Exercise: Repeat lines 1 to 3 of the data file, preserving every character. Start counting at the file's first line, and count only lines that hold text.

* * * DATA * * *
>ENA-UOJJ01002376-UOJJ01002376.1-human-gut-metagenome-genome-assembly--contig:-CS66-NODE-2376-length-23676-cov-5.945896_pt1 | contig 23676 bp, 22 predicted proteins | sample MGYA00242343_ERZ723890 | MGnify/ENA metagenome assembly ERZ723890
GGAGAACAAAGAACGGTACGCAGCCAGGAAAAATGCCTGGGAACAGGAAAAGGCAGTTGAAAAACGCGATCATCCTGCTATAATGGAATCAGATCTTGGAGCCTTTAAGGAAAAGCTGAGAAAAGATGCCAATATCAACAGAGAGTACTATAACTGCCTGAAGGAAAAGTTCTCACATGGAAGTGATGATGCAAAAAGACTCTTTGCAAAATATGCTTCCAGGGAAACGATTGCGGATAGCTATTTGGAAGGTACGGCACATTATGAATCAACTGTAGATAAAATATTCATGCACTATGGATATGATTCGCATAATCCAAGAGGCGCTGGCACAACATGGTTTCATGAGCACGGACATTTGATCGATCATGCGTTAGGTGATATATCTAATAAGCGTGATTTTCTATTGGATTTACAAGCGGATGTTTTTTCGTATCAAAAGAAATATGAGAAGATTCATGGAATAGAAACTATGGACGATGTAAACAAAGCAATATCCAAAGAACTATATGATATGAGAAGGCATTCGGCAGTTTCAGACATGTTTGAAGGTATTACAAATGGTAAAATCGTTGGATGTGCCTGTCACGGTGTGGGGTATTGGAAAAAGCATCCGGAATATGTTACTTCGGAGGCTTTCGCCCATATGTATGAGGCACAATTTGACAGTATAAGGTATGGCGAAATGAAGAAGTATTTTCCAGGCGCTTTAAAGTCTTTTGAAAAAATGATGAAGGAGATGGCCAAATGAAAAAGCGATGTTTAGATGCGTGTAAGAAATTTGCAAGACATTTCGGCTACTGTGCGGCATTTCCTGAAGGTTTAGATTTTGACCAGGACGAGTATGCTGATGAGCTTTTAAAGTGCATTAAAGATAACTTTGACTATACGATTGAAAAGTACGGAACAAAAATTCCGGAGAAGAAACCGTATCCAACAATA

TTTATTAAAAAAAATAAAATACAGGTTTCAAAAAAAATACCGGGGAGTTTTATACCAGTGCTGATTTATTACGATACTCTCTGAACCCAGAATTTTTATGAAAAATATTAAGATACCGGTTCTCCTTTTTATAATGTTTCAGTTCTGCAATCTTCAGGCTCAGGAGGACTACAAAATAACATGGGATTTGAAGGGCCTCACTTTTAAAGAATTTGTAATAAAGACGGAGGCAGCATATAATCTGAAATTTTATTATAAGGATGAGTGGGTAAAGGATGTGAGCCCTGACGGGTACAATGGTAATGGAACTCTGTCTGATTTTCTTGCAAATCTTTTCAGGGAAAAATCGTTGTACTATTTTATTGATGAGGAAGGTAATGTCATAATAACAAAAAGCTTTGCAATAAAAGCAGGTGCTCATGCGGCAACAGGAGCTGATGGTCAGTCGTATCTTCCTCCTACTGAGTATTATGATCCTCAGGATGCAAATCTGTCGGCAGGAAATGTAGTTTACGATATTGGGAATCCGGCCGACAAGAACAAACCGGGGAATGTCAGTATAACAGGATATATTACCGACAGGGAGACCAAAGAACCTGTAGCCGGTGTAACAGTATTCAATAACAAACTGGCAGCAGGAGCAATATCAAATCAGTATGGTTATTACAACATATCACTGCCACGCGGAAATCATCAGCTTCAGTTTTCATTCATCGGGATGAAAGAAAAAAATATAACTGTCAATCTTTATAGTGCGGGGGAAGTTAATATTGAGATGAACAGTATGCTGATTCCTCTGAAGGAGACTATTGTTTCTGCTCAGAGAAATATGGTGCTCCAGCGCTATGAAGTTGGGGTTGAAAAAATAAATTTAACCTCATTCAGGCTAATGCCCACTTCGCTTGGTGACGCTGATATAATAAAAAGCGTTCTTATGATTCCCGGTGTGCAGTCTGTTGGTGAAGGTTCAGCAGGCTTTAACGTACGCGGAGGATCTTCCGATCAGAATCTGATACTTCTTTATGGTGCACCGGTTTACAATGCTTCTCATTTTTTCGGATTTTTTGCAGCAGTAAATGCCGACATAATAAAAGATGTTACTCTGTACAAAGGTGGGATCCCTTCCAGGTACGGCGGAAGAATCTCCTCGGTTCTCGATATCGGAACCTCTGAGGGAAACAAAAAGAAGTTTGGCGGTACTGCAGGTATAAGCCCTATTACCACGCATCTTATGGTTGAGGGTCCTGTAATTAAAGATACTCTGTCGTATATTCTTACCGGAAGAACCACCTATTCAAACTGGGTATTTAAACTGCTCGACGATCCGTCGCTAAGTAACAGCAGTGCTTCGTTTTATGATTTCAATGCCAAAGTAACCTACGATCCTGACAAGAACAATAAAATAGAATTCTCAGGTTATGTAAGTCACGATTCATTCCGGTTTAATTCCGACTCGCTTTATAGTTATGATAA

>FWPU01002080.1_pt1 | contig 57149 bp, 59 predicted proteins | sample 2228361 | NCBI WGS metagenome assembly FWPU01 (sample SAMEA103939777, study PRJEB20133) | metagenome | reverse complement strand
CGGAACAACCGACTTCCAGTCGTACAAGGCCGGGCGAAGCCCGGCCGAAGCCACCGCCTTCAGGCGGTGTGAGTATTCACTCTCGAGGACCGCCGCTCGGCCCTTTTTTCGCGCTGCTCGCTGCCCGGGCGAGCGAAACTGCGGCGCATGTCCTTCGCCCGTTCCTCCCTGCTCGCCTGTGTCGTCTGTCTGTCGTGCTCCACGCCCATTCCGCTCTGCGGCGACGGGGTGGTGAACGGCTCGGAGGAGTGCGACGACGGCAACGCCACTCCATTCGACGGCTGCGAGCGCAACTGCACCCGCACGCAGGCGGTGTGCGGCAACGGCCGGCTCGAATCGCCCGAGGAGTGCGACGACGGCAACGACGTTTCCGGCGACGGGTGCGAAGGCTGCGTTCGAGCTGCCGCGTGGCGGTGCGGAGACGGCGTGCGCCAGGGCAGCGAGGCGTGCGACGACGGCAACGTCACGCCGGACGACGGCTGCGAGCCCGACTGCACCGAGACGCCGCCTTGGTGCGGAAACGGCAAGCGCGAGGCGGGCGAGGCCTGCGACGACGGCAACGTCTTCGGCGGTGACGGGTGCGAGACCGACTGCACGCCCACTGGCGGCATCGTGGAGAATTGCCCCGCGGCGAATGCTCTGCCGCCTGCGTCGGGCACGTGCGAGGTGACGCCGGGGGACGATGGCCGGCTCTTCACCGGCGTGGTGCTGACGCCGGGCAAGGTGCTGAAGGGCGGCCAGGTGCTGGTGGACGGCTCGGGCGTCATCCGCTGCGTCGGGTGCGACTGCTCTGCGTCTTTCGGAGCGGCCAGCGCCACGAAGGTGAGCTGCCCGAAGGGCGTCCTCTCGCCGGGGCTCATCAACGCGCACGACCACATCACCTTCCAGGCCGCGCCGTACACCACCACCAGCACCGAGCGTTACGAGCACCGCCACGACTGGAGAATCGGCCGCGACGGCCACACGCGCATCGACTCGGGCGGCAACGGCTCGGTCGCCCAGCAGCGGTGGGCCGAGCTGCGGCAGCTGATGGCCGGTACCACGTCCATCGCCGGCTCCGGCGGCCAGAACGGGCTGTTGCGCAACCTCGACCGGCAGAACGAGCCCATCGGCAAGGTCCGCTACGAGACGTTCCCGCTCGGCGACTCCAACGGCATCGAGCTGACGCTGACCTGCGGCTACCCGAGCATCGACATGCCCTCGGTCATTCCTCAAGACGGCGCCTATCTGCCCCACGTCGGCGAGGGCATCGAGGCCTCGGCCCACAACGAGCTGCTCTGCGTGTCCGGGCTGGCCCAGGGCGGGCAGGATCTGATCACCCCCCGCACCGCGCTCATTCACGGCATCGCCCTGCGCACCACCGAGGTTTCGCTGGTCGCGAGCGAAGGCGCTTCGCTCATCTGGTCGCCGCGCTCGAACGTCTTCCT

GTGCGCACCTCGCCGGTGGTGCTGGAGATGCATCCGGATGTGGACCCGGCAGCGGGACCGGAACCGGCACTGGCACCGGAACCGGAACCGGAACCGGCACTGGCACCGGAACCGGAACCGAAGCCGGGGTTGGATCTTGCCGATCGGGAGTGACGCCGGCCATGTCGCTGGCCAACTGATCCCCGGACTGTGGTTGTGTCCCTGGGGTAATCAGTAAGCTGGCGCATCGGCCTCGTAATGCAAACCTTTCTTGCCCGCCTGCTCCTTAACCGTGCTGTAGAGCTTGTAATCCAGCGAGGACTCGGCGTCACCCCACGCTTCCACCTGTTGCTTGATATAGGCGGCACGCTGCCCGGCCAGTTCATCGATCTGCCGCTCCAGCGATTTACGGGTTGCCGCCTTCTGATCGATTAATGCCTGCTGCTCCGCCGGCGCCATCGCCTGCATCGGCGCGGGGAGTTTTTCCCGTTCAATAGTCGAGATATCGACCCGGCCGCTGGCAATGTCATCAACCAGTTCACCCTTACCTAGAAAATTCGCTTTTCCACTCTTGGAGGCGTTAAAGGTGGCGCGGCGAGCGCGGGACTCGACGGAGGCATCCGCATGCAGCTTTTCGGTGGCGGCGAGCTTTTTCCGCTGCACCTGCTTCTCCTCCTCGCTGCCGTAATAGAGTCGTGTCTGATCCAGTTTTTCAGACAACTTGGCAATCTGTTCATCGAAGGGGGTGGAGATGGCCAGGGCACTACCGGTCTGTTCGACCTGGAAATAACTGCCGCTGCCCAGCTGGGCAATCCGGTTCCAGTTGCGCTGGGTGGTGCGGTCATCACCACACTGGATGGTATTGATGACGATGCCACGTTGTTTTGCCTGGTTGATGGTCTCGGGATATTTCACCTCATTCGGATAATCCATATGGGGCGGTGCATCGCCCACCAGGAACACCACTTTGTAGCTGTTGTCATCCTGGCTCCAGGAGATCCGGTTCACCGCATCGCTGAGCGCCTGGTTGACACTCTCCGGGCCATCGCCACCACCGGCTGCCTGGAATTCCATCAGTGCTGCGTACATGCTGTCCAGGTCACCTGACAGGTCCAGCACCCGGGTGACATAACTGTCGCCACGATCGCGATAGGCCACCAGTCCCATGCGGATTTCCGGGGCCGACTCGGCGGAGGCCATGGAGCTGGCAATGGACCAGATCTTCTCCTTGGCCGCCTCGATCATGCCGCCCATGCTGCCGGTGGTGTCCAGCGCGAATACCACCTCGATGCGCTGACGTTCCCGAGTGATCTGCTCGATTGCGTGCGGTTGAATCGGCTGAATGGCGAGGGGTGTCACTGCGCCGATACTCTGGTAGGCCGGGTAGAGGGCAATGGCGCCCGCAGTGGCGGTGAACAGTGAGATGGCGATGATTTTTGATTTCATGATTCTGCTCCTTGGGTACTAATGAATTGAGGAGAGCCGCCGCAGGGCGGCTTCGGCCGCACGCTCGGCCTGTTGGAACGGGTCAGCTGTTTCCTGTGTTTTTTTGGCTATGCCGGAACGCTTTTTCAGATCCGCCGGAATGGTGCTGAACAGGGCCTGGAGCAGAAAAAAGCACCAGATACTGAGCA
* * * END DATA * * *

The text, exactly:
>ENA-UOJJ01002376-UOJJ01002376.1-human-gut-metagenome-genome-assembly--contig:-CS66-NODE-2376-length-23676-cov-5.945896_pt1 | contig 23676 bp, 22 predicted proteins | sample MGYA00242343_ERZ723890 | MGnify/ENA metagenome assembly ERZ723890
GGAGAACAAAGAACGGTACGCAGCCAGGAAAAATGCCTGGGAACAGGAAAAGGCAGTTGAAAAACGCGATCATCCTGCTATAATGGAATCAGATCTTGGAGCCTTTAAGGAAAAGCTGAGAAAAGATGCCAATATCAACAGAGAGTACTATAACTGCCTGAAGGAAAAGTTCTCACATGGAAGTGATGATGCAAAAAGACTCTTTGCAAAATATGCTTCCAGGGAAACGATTGCGGATAGCTATTTGGAAGGTACGGCACATTATGAATCAACTGTAGATAAAATATTCATGCACTATGGATATGATTCGCATAATCCAAGAGGCGCTGGCACAACATGGTTTCATGAGCACGGACATTTGATCGATCATGCGTTAGGTGATATATCTAATAAGCGTGATTTTCTATTGGATTTACAAGCGGATGTTTTTTCGTATCAAAAGAAATATGAGAAGATTCATGGAATAGAAACTATGGACGATGTAAACAAAGCAATATCCAAAGAACTATATGATATGAGAAGGCATTCGGCAGTTTCAGACATGTTTGAAGGTATTACAAATGGTAAAATCGTTGGATGTGCCTGTCACGGTGTGGGGTATTGGAAAAAGCATCCGGAATATGTTACTTCGGAGGCTTTCGCCCATATGTATGAGGCACAATTTGACAGTATAAGGTATGGCGAAATGAAGAAGTATTTTCCAGGCGCTTTAAAGTCTTTTGAAAAAATGATGAAGGAGATGGCCAAATGAAAAAGCGATGTTTAGATGCGTGTAAGAAATTTGCAAGACATTTCGGCTACTGTGCGGCATTTCCTGAAGGTTTAGATTTTGACCAGGACGAGTATGCTGATGAGCTTTTAAAGTGCATTAAAGATAACTTTGACTATACGATTGAAAAGTACGGAACAAAAATTCCGGAGAAGAAACCGTATCCAACAATA

TTTATTAAAAAAAATAAAATACAGGTTTCAAAAAAAATACCGGGGAGTTTTATACCAGTGCTGATTTATTACGATACTCTCTGAACCCAGAATTTTTATGAAAAATATTAAGATACCGGTTCTCCTTTTTATAATGTTTCAGTTCTGCAATCTTCAGGCTCAGGAGGACTACAAAATAACATGGGATTTGAAGGGCCTCACTTTTAAAGAATTTGTAATAAAGACGGAGGCAGCATATAATCTGAAATTTTATTATAAGGATGAGTGGGTAAAGGATGTGAGCCCTGACGGGTACAATGGTAATGGAACTCTGTCTGATTTTCTTGCAAATCTTTTCAGGGAAAAATCGTTGTACTATTTTATTGATGAGGAAGGTAATGTCATAATAACAAAAAGCTTTGCAATAAAAGCAGGTGCTCATGCGGCAACAGGAGCTGATGGTCAGTCGTATCTTCCTCCTACTGAGTATTATGATCCTCAGGATGCAAATCTGTCGGCAGGAAATGTAGTTTACGATATTGGGAATCCGGCCGACAAGAACAAACCGGGGAATGTCAGTATAACAGGATATATTACCGACAGGGAGACCAAAGAACCTGTAGCCGGTGTAACAGTATTCAATAACAAACTGGCAGCAGGAGCAATATCAAATCAGTATGGTTATTACAACATATCACTGCCACGCGGAAATCATCAGCTTCAGTTTTCATTCATCGGGATGAAAGAAAAAAATATAACTGTCAATCTTTATAGTGCGGGGGAAGTTAATATTGAGATGAACAGTATGCTGATTCCTCTGAAGGAGACTATTGTTTCTGCTCAGAGAAATATGGTGCTCCAGCGCTATGAAGTTGGGGTTGAAAAAATAAATTTAACCTCATTCAGGCTAATGCCCACTTCGCTTGGTGACGCTGATATAATAAAAAGCGTTCTTATGATTCCCGGTGTGCAGTCTGTTGGTGAAGGTTCAGCAGGCTTTAACGTACGCGGAGGATCTTCCGATCAGAATCTGATACTTCTTTATGGTGCACCGGTTTACAATGCTTCTCATTTTTTCGGATTTTTTGCAGCAGTAAATGCCGACATAATAAAAGATGTTACTCTGTACAAAGGTGGGATCCCTTCCAGGTACGGCGGAAGAATCTCCTCGGTTCTCGATATCGGAACCTCTGAGGGAAACAAAAAGAAGTTTGGCGGTACTGCAGGTATAAGCCCTATTACCACGCATCTTATGGTTGAGGGTCCTGTAATTAAAGATACTCTGTCGTATATTCTTACCGGAAGAACCACCTATTCAAACTGGGTATTTAAACTGCTCGACGATCCGTCGCTAAGTAACAGCAGTGCTTCGTTTTATGATTTCAATGCCAAAGTAACCTACGATCCTGACAAGAACAATAAAATAGAATTCTCAGGTTATGTAAGTCACGATTCATTCCGGTTTAATTCCGACTCGCTTTATAGTTATGATAA